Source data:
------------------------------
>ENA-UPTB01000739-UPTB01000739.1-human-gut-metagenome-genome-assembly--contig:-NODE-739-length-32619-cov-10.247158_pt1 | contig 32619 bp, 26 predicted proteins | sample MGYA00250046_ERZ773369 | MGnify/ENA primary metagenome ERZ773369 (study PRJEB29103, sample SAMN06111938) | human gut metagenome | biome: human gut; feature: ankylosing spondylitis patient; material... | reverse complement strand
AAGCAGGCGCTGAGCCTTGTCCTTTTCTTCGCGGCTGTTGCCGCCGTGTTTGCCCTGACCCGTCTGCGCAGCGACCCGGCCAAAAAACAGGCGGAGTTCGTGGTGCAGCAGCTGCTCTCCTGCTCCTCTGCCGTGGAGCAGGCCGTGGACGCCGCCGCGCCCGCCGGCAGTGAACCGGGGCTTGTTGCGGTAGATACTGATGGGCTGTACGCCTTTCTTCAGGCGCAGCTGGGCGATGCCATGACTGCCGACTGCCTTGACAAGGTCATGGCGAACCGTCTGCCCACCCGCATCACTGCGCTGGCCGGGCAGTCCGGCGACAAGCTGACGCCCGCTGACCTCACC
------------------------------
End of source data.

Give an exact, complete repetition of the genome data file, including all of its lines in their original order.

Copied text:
>ENA-UPTB01000739-UPTB01000739.1-human-gut-metagenome-genome-assembly--contig:-NODE-739-length-32619-cov-10.247158_pt1 | contig 32619 bp, 26 predicted proteins | sample MGYA00250046_ERZ773369 | MGnify/ENA primary metagenome ERZ773369 (study PRJEB29103, sample SAMN06111938) | human gut metagenome | biome: human gut; feature: ankylosing spondylitis patient; material... | reverse complement strand
AAGCAGGCGCTGAGCCTTGTCCTTTTCTTCGCGGCTGTTGCCGCCGTGTTTGCCCTGACCCGTCTGCGCAGCGACCCGGCCAAAAAACAGGCGGAGTTCGTGGTGCAGCAGCTGCTCTCCTGCTCCTCTGCCGTGGAGCAGGCCGTGGACGCCGCCGCGCCCGCCGGCAGTGAACCGGGGCTTGTTGCGGTAGATACTGATGGGCTGTACGCCTTTCTTCAGGCGCAGCTGGGCGATGCCATGACTGCCGACTGCCTTGACAAGGTCATGGCGAACCGTCTGCCCACCCGCATCACTGCGCTGGCCGGGCAGTCCGGCGACAAGCTGACGCCCGCTGACCTCACC